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Students’ IEPs Define Their Special Education Services. Once an evaluator recommends that special education services would be appropriate, a team of stakeholders come together to prepare an IEP—an individualized written statement defining the services the LEA will provide for the student. Federal and state laws outline the IEP process, including setting timelines for completing and reviewing the plan (at least annually, but more frequently if a student’s needs change); specifying what the plan should include (described in Figure 1); and designating required IEP team participants. An IEP team typically includes the student’s parents, a school administrator, a special education teacher or service provider, the student’s general education teacher, the evaluator who determined the student’s eligibility for services, and—when appropriate—the student. The IEP becomes a legal document requiring the LEA to provide the services described for the SWD. (Throughout the remainder of this report, we use the term SWD to refer to disabled students who have formally qualified to receive special education services.)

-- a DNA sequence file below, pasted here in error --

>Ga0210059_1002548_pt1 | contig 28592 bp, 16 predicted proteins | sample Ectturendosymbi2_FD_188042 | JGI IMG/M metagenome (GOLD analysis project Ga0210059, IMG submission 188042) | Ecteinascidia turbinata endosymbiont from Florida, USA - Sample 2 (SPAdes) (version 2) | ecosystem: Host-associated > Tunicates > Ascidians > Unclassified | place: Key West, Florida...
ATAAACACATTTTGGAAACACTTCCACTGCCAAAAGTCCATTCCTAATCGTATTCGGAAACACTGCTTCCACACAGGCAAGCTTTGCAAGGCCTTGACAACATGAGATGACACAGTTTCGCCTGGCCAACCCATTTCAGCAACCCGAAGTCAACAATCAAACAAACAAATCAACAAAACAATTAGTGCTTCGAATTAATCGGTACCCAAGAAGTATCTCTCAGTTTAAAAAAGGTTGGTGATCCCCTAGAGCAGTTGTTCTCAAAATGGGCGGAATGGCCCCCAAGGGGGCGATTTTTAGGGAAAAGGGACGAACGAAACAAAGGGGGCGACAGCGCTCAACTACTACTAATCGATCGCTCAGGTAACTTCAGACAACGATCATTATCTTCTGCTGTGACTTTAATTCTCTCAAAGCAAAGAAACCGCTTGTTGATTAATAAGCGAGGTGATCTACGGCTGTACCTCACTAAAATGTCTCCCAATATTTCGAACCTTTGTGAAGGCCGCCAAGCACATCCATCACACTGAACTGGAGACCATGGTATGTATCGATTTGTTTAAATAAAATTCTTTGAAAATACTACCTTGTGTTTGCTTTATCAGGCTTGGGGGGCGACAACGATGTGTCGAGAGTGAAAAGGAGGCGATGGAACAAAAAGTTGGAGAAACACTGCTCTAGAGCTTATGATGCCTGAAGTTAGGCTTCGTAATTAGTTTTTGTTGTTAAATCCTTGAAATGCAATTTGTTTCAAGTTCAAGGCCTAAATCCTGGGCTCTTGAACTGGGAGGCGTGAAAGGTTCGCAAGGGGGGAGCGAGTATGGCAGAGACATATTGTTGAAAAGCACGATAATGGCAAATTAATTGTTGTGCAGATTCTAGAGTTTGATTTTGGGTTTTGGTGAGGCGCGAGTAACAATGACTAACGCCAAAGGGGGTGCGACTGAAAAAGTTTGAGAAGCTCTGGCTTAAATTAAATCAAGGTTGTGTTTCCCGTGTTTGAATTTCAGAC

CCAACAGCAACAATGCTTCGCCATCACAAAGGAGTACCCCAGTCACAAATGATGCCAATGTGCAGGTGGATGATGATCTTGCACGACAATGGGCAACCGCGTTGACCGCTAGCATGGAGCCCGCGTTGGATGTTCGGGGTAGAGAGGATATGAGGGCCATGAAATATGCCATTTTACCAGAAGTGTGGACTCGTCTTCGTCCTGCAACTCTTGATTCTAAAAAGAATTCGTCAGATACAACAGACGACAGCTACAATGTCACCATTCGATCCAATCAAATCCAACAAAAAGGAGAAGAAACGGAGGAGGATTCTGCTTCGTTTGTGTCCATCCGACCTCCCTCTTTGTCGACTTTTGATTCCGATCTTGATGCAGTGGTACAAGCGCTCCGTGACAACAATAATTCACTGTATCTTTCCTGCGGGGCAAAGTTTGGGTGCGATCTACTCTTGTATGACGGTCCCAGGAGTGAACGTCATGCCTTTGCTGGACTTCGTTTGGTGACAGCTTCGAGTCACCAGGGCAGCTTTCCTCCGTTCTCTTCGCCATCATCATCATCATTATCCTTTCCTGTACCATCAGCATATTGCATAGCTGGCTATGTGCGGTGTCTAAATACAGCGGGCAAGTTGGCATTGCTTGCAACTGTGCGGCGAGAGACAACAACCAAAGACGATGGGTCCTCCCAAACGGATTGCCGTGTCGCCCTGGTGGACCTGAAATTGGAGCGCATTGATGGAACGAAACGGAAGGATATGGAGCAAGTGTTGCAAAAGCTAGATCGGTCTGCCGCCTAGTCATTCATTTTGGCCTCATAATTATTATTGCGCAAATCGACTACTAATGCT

Section 504 : Section 504 is a component of the Rehabilitation Act of 1973. It is a civil rights law that prohibits discrimination on the basis of disability in programs and activities, public and private, that receive federal financial assistance. Any person is protected who (1) has a physical or mental impairment that substantially limits one or more major life activities, (2) has a record of such impairment, or (3) is regarded as having such impairment. Major life activities include walking, seeing, hearing, speaking, breathing, learning, working, caring for oneself, and performing manual tasks.